Country Music History – Essential Releases of 1979, Part II
Thank your lucky stars tonight that George jones never gave you a religious litmus test.
1. “Red Bandana,” Merle Haggard. “Red Bandana” details the life of a musician who loves the road more than he does his significant other. However, both parties know that the man who is “forty-one going on twenty-two” is never going to change. Songwriter Haggard drops a reference to Bobby McGee, perhaps the song was inspired by the Kristofferson line, “I pulled my harpoon out of my dirty red bandana.” A livelier tune than the subject matter suggests and a Top Five hit from the 1979 “190 Proof” album, generally considered his best effort on MCA.
2. “Rockin’ My Life Away,” Jerry Lee Lewis. Jerry Lee Lewis left Mercury Records for Elektra in 1979 and producer Bones Howe brought in James Burton and Hal Blaine to provide the most assertive support that Lewis had received in years. The 1979 “Jerry Lee Lewis” album was a return to form for The Killer, with a more stripped down sound reminiscent of his late 1950’s glory days. “Rockin’ My Life Away,” a Top Twenty country hit written by Mack Vickery, is a classic hard livin’ Lewis piana pumper. Lewis also had a hit with his cover of Charlie Rich’s “Who Will the Next Fool Be?” and brought Bob Dylan into the world of Coasters style 50’s rock with his version of “Rita May.”
3. “Stranger in the House,” George Jones and Elvis Costello. Nick Tosches, “On the night after he turned 47, (George) Jones fired a shot at Peanut Montgomery, who had recently quit drinking and found religion. ‘All right, you son of a bitch,’ he had hollered before pulling the trigger, ‘see if your God can save you now!” Recording the 1979 “My Very Special Guests” duet album was no piece of cake for producer Billy Sherrill, “We put an incredible amount of hours in the studio. Some of those songs, one verse would be a year away from the chorus because he’d come in and his voice wouldn’t be up to it.” Elvis Costello penned “Stranger in the House” specifically for his opportunity to record with George and he was still at his peak as a writer. Costello, “Jones was my guiding light whenever I wrote in a country idiom.”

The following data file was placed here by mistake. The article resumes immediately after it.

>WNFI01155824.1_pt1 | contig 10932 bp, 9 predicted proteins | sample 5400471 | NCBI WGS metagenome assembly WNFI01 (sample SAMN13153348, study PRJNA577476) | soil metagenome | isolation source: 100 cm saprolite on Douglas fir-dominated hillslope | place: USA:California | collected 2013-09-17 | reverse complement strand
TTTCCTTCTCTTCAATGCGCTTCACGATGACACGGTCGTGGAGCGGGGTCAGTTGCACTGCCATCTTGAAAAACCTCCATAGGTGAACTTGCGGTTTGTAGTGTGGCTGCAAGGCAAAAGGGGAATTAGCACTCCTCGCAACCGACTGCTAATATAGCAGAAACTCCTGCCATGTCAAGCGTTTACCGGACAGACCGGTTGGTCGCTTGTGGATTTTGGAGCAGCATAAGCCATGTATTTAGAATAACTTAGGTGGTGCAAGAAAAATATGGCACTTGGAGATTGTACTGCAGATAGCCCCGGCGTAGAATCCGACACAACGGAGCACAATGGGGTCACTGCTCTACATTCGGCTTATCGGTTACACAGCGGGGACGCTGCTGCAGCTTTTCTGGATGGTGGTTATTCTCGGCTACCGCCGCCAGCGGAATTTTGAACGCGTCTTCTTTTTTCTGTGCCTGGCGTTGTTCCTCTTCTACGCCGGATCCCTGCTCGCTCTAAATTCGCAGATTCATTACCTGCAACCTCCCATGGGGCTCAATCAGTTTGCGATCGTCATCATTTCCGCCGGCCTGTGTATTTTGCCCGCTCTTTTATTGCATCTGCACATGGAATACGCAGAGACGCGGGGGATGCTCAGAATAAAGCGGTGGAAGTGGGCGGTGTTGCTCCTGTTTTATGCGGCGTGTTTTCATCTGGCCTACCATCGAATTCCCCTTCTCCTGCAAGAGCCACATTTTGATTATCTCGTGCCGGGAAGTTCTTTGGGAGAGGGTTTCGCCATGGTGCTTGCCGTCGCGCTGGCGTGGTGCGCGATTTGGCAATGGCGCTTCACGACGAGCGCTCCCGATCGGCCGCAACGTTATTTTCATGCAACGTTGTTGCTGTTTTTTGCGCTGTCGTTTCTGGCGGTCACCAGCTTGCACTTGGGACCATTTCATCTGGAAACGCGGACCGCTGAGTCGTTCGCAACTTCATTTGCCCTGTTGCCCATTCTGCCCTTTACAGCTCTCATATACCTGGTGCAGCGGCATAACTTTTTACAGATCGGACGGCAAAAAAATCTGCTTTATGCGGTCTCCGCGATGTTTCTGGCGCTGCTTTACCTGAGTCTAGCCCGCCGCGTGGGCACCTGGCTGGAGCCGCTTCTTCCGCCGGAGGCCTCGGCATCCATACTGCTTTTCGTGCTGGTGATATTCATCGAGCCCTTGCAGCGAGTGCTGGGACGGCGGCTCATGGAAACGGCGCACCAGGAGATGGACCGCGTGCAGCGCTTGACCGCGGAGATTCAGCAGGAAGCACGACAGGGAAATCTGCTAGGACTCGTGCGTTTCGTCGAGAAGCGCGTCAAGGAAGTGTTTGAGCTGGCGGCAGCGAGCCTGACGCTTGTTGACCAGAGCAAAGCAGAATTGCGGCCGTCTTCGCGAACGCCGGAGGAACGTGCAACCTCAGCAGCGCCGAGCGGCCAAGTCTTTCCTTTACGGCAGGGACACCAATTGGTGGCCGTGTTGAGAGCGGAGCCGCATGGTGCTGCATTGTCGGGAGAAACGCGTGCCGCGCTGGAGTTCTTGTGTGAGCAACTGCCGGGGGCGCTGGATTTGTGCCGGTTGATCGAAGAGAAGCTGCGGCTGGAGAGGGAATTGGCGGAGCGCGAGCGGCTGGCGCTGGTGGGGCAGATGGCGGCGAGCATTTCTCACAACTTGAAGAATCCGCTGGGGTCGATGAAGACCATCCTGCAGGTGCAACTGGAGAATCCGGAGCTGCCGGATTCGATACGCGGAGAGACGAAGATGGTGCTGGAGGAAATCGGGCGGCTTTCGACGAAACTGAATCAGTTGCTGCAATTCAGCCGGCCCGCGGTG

4. “Texas (When I Die),” Tanya Tucker. After Waylon and Willie scored a #1 single with Ed Bruce’s “Mammas Don’t Let Your Babies Grow Up to Be Cowboys,” Tanya Tucker dug into the Ed Bruce songbook and scored a Top Five hit with “Texas (When I Die).” Texas homegirl Miranda Lambert often covered “Texas (When I Die)” early in her career and the song was used by the Dallas Cowboys when they scored touchdowns at home games in the 1980s. Tucker’s “TNT” album, a late 1978 release, was one of her highest charting efforts, with the slut in heat cover probably moving more than a few units. Not every female country singer was wearing leather pants and posing with a microphone cord slid between her crotch during the 1970s.
5. “Tulsa Time,” Don Williams. “Tulsa Time” sounds like a J. J. Cale number, but it was written by studio musician/songwriter Danny Flowers and had a deep groove seldom heard in country music. The lyrics describe a singer who fails to make it in Hollywood, then has a revelation that he would prefer living back in his Tulsa home (the mind boggles). Eric Clapton released a studio version of “Tulsa Time” in late 1978 and it was the lead track on his 1980 platinum “Just One Night” live double album. This is a song that’s ripe for a new hit cover version.
6. “Whiskey Bent and Hell Bound,” Hank Williams, Jr. Always milking the legacy, Junior namedrops “I’m So Lonesome I Could Cry” and “Your Cheatin’ Heart,” as well as the Allman Brothers. However, being at the forefront of the party country genre made the second Hank a superstar and he peaked at #2 with this drinkin’ and cheatin’ song. “Whiskey Bent and Hell Bound” has been convincingly covered by Dan Baird, former frontman of The Georgia Satellites, and with markedly less conviction by Mark Chesnutt.
7. “Whiskey River,” Willie Nelson. “Whiskey River,” a tale about preferring to drown sorrows in booze rather than to think about that heartbreaking woman, was a country hit for Texas singer Johnny Bush in 1972. Willie Nelson covered “Whiskey River” on his 1973 critically acclaimed “Shotgun Willie” album and it became his standard live opener. This 1978 concert version, a #12 country hit, opens with a stomp then proceeds to shuffle/ country ballad/ blues guitar jam.